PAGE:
2. Raise the stakes with each book. One danger is repetitiveness, so to avoid this, I try to plan so that each story’s conflict builds on the previous ones. This is really tricky, I admit. But think of the series as one big story, with its own three acts, and plan accordingly. The first act is setup. The second builds the conflict, and the third is the climax. The first book in a series has its own major conflict which is resolved by the end, but it's also an introduction to the series as a whole. The second ups the stakes, introduces more of the world, sometimes new characters and settings. And in a trilogy, the third is where the climax begins and the stakes are sky-high. Managing the timing over a longer series can be a challenge, but you can still use the three-act structure as a guide.  This blog post is a great help. I also used this post on planning character arcs across a series. And to write a synopsis, this post is a lifesaver!

For the actual planning, a lot depends on your own writing method. Even if you're a panster, I definitely recommend writing down certain things like character appearances and the "rules" of your story's world (if you're writing fantasy) - trust me, you'll need them later on. Personally, I'd recommend a series notebook, or a document in Scrivener, which I use to plan all my books now. I create separate folders for each book, and others for characters, settings, and a "series bible" with the rules on magic and the various worldbuilding areas.

I outline based on the snowflake method, where I'll start with a one-sentence summary for each book, centred on the main conflict. Like I said, I want the stakes to get higher with each volume, so by figuring out what the conflict actually is, before anything else, I can hopefully avoid issues later down the line. There'll always be one huge conflict happening either in the background or even in plain sight, which will take the whole series to resolve. Each book then needs a smaller dilemma. With the Alliance series, Adamant starts with a murder (which then escalates into something bigger). The second book involves a more high-profile killing (which again escalates), and the third involves the fate of an entire world. And so on.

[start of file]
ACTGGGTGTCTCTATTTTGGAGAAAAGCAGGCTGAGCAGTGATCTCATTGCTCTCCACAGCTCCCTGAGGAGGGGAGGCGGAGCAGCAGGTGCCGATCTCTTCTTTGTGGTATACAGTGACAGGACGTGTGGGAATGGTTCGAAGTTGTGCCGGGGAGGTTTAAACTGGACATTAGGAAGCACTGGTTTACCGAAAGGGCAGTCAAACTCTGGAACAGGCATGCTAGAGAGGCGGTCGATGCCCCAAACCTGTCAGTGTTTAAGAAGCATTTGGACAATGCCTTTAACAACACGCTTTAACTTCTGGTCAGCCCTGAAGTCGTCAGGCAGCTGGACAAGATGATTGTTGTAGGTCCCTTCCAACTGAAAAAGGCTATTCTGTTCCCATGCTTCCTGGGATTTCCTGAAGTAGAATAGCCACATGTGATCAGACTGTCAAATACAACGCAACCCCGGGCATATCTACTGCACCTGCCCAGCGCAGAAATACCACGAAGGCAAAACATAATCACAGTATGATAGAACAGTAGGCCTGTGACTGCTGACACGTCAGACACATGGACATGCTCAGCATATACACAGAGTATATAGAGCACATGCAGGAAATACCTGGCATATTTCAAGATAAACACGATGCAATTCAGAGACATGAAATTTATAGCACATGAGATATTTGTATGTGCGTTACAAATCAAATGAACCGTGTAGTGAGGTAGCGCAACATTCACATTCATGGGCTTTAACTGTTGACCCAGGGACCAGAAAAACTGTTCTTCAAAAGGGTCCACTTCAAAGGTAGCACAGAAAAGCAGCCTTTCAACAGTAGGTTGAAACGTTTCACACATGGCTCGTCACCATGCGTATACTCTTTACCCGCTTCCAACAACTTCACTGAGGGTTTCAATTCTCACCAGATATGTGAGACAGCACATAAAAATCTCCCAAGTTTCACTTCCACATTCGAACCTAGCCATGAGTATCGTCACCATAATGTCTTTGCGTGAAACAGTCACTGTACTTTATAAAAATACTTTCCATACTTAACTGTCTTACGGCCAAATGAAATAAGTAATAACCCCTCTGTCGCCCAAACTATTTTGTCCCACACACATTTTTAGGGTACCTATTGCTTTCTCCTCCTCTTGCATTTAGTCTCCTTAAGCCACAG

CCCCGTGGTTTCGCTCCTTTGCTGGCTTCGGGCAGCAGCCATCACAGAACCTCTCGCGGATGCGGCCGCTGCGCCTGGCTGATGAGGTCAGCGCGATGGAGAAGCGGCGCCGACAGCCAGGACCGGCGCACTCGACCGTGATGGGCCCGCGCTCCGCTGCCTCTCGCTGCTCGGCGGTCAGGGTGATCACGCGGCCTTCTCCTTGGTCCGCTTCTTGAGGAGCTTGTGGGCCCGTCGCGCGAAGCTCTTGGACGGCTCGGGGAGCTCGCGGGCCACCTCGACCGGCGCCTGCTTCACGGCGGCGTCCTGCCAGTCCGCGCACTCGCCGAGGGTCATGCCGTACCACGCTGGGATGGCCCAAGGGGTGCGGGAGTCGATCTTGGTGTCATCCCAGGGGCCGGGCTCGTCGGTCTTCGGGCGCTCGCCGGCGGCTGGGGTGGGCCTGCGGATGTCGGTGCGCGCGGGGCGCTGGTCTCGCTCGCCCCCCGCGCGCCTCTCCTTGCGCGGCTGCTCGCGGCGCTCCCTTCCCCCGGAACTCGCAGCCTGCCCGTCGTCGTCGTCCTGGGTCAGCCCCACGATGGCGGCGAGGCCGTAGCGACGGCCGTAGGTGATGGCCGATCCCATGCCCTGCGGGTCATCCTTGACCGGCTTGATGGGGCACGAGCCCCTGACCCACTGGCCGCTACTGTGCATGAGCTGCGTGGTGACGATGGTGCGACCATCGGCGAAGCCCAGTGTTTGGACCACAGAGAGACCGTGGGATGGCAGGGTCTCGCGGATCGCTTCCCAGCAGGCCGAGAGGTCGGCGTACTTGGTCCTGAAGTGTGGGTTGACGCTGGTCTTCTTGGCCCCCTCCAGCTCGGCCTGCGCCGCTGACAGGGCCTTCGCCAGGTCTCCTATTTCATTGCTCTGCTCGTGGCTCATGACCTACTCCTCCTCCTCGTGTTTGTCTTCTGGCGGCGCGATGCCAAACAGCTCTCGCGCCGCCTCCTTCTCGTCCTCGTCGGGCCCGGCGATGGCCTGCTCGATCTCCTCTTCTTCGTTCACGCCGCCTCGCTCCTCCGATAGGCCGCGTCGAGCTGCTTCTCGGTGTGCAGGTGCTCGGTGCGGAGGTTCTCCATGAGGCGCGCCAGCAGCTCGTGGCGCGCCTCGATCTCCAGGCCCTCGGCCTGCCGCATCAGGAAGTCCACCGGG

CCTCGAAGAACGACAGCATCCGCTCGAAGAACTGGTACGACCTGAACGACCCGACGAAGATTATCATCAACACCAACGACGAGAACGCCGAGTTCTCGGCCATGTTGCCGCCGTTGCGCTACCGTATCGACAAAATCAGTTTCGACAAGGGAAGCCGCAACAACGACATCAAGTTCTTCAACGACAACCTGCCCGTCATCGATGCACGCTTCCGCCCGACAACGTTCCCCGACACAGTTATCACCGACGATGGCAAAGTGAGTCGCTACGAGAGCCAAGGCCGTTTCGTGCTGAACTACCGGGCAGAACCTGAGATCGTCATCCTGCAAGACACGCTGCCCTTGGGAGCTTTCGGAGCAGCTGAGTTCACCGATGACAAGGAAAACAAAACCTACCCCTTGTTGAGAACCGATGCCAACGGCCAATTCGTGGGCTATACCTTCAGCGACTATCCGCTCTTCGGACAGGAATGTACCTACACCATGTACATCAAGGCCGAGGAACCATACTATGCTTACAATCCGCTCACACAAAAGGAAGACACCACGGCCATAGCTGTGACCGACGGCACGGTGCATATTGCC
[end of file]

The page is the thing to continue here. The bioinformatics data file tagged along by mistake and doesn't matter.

I then write a paragraph-long summary for each book. For each main character, I also write down their goal, motivation and conflict, in each book, and then a one-paragraph summary. Then a synopsis for each book, which I expand into an outline. I don't plot every single detail, and I like to leave space in case the characters take the story in directions I didn't expect. Sometimes things just naturally come together as I'm writing, so I make a note of them in the Scrivener file and carry on. Obviously, this is only one way of doing things. I sometimes just write short synopses for sequels before drafting the first book, and expand them into outlines later. With the Alliance series, I've been revisiting my outlines after I complete each book and adapting them to fit with any changes I've made. I always do this while drafting, which is why I consider myself a "plotser" - I know the main pieces of the plot and the key background information, but not every single scene, and sometimes my characters surprise me.

I also like to draft series books back-to-back if I can (as I'm doing with my Alliance series) in order to minimise inconsistencies and make sure the foreshadowing works. But this is because I'm self-publishing. If I was querying the first book, I'd then move on to a new project, because the first book might not sell (I've made this mistake before, spending a year drafting the sequel to the first book I queried, before I realised the whole series was deeply flawed). On the other hand, it can be an advantage to have synopses for the other books in the series ready if your agent or publisher asks for them. And, of course, it can be hard to leave your characters behind once you've finished the first book. Ultimately, it's up to you as the writer.

Friday, 16 January 2015

Adamant Teasers!

Guys, it's less than two months until Adamant releases! I can now confirm that Adamant will be published on the 11th March 2015, and will be available on Amazon (Kindle and paperback), Smashwords, Kobo, and (eventually), Barnes and Noble, iBooks, and more. And it'll be available for pre-order from the 30th January!

So, I need your help! I'm having a cover reveal and pre-order promotion on the 30th, and I need as many bloggers as possible to sign up and help me spread the word! This might just be my favourite cover design yet! You can sign up for the cover reveal here.

I'm also organising a promotion for Adamant when it releases on the 11th March and offering the chance to sign up for an advance review copy! If Adamant sounds like something you'll enjoy reading, you can sign up here.

And here are some teasers. :)

I can't wait to share this series!